Submitted by Zack Taylor

Nadeem looks forward to rebuilding his life. Photo Credit: USAID

Girlagan, Pakistan:   Nadeem is a fairly typical Pakistani boy.  His family is among about 200 that live in the village of Girlagan on the banks of the Swat River, not far from the once-famous tourist destination of Bahrain in the province of Khyber Pakhtunkhwa.

Nadeem and his four brothers and three younger sisters all attend public government schools in Girlagan.  A student in Class Six, Nadeem enjoys his studies and loves to play cricket.

Nadeem’s father is unemployed, but his eldest brother supports the family with income from a small shop in faraway Quetta city. Unable to afford a brick and steel structure, they lived in a small two roomed mud house reinforced with wooden beams.

On July 28, Nadeem’s life became no longer typical.  Torrential monsoon rains of unprecedented volume caused a tremendous flash flood that spread death and destruction as it ripped its way down the picturesque valley, putting a direct hit on the hapless residents of Girlagan.

“Water started entering my home in the afternoon,” Nadeem recalled. “People were saying that we should leave since the river would destroy everything in its path.”

In the next few hours, Nadeem’s family gathered what valuables they could and ran up a hill to a neighbor’s house. At midnight, the swollen river roared into Girlagan and destroyed the entire street where Nadeem lived.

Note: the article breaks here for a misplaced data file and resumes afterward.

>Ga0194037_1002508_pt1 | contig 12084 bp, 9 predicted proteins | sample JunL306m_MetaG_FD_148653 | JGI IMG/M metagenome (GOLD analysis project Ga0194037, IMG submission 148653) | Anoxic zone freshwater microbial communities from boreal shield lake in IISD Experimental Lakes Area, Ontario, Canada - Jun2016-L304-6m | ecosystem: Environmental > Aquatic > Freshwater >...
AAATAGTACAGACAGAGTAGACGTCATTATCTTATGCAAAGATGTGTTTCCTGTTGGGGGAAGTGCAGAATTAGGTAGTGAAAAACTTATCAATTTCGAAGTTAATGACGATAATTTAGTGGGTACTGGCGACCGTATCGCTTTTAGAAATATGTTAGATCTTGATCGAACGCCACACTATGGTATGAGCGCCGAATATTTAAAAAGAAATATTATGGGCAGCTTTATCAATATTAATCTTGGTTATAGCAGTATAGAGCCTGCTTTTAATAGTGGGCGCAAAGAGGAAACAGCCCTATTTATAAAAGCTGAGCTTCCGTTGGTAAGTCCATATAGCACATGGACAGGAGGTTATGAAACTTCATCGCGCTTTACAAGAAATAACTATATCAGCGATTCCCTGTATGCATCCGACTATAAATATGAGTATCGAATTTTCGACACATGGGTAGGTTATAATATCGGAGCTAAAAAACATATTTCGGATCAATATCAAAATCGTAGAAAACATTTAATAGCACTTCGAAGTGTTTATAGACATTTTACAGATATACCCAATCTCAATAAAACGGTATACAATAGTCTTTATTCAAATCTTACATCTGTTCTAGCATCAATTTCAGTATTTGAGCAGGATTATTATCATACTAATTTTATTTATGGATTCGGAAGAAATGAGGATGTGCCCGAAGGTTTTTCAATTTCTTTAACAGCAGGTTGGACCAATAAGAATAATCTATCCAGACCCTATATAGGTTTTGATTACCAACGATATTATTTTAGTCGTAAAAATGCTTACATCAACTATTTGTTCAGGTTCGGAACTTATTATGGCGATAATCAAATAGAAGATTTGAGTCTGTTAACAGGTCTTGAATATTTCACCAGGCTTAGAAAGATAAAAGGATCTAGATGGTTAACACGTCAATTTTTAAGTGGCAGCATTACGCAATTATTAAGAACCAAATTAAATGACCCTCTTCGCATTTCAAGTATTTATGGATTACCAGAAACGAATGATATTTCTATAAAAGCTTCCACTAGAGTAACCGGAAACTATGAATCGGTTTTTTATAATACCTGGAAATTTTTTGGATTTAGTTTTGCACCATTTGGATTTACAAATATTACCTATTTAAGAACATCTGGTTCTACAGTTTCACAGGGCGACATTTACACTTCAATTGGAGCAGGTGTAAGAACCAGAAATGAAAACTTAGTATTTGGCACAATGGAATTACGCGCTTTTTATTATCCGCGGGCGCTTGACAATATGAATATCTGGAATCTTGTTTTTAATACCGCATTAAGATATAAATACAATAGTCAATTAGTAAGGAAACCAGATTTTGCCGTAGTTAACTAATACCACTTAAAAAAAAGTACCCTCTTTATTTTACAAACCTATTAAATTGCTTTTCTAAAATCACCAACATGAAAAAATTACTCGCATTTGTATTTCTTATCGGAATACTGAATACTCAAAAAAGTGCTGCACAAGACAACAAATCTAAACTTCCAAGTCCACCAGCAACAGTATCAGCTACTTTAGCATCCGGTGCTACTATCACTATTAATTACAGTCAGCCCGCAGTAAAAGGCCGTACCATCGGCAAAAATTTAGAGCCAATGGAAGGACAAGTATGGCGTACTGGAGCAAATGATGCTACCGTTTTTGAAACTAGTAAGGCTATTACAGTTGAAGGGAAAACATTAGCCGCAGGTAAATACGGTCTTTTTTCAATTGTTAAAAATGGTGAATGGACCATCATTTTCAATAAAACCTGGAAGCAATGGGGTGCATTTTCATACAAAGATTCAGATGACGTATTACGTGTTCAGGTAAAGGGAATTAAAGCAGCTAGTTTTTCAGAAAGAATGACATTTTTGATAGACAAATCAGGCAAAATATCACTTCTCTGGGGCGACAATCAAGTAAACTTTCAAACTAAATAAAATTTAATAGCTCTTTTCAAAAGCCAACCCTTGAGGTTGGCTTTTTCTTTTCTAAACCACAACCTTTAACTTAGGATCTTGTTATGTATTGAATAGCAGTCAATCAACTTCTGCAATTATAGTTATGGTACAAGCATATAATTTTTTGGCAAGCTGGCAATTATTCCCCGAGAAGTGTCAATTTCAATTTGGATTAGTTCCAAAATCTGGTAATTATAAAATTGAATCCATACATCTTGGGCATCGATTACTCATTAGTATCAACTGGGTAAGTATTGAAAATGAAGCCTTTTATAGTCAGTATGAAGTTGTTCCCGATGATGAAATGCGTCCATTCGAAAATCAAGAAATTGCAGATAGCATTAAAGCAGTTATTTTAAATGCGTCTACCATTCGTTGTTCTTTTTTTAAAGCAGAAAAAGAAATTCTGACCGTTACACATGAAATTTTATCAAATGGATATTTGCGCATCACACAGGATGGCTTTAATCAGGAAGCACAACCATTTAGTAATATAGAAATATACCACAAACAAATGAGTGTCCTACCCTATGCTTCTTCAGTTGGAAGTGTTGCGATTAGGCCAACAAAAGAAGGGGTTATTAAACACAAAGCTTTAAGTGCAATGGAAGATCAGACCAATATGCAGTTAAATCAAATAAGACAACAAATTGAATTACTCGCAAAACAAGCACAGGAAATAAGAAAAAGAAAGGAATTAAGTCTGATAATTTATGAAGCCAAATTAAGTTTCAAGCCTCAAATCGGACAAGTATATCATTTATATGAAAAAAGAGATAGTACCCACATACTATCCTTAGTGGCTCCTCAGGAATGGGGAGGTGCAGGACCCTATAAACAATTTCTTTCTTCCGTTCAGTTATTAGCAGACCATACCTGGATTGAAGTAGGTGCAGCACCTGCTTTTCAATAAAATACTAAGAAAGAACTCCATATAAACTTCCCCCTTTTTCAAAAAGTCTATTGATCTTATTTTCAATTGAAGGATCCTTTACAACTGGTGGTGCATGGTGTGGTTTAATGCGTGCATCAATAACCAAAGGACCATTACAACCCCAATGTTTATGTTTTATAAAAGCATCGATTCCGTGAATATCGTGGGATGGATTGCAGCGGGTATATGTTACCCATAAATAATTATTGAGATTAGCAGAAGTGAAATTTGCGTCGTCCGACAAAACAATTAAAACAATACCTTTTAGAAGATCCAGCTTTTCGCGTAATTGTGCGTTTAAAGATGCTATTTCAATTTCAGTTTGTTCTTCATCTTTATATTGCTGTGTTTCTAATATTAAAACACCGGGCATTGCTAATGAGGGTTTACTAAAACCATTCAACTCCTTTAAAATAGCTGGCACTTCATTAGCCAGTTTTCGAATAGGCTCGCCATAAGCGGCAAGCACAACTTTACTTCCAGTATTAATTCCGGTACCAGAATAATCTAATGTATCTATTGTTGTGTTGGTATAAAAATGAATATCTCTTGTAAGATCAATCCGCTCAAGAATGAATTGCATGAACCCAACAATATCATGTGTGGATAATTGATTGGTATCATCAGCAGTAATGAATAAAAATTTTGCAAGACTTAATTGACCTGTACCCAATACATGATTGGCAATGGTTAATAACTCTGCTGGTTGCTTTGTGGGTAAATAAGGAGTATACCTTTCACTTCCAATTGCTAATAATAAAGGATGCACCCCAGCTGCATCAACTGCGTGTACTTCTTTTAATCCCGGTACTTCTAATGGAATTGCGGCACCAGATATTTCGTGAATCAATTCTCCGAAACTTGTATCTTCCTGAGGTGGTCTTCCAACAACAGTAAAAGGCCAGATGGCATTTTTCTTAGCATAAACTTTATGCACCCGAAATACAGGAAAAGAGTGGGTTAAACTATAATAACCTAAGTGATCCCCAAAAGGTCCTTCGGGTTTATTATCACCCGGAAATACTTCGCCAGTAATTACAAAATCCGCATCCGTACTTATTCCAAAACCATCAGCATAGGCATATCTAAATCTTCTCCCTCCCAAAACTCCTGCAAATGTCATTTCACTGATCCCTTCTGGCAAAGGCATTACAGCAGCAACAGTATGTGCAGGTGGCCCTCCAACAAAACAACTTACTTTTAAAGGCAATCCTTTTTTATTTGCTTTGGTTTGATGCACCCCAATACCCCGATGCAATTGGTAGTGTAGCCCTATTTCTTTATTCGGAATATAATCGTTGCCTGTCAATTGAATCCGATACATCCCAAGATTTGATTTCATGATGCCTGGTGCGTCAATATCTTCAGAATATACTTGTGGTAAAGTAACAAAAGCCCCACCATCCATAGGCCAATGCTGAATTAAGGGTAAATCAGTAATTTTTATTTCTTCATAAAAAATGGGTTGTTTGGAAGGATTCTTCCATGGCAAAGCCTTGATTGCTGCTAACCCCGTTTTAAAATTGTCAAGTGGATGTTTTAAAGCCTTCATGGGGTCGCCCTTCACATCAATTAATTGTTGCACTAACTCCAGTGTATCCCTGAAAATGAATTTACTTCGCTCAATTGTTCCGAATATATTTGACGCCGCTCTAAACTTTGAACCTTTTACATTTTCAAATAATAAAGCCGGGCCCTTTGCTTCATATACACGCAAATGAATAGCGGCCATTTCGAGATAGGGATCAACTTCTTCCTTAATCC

Since then, the family has lived with their generous neighbor, barely making ends meet.    The river wiped out the road out of the valley, isolating the family from the contributions to the family by Nadeem’s older brother in Quetta.  They quickly spent their meager savings on food – prices of which almost immediately shot up exponentially – at bazaar in nearby Bahrain city.

“My mother bundled up our clothes but we lost all our household items,” Nadeem said.  “Because I had to look after my younger brothers and sisters, I was only able to grab my schoolbag. My entire collection of storybooks and cricket bats washed away in the flood.”

Two days after the house was destroyed, local officials came to Girlagan and asked them several questions, Nadeem’s father said.   They promised to deliver emergency aid through helicopters, yet three weeks later, none been provided.

A few days later, a team from a humanitarian organization funded by the United States through the U.S. Agency for International Development (USAID), conducted a damage assessment in Girlagan and selected Nadeem’s family among hundreds of others to receive a tent with bamboo supports and a shelter kit for setting up temporary housing.

“The day before yesterday, I met the team leaders and answered all their questions,” Nadeem’s father said.  “Still, I was ambivalent about their promise to provide temporary housing material.  I was very surprised the next morning when it arrived. Thank god we have our own temporary house now”

In addition to the shelter kit, the USAID-supported organization also provided the family a small amount in cash to assist them in transport of the materials.

“This is the first step in rebuilding our lives as before,” Nadeem said.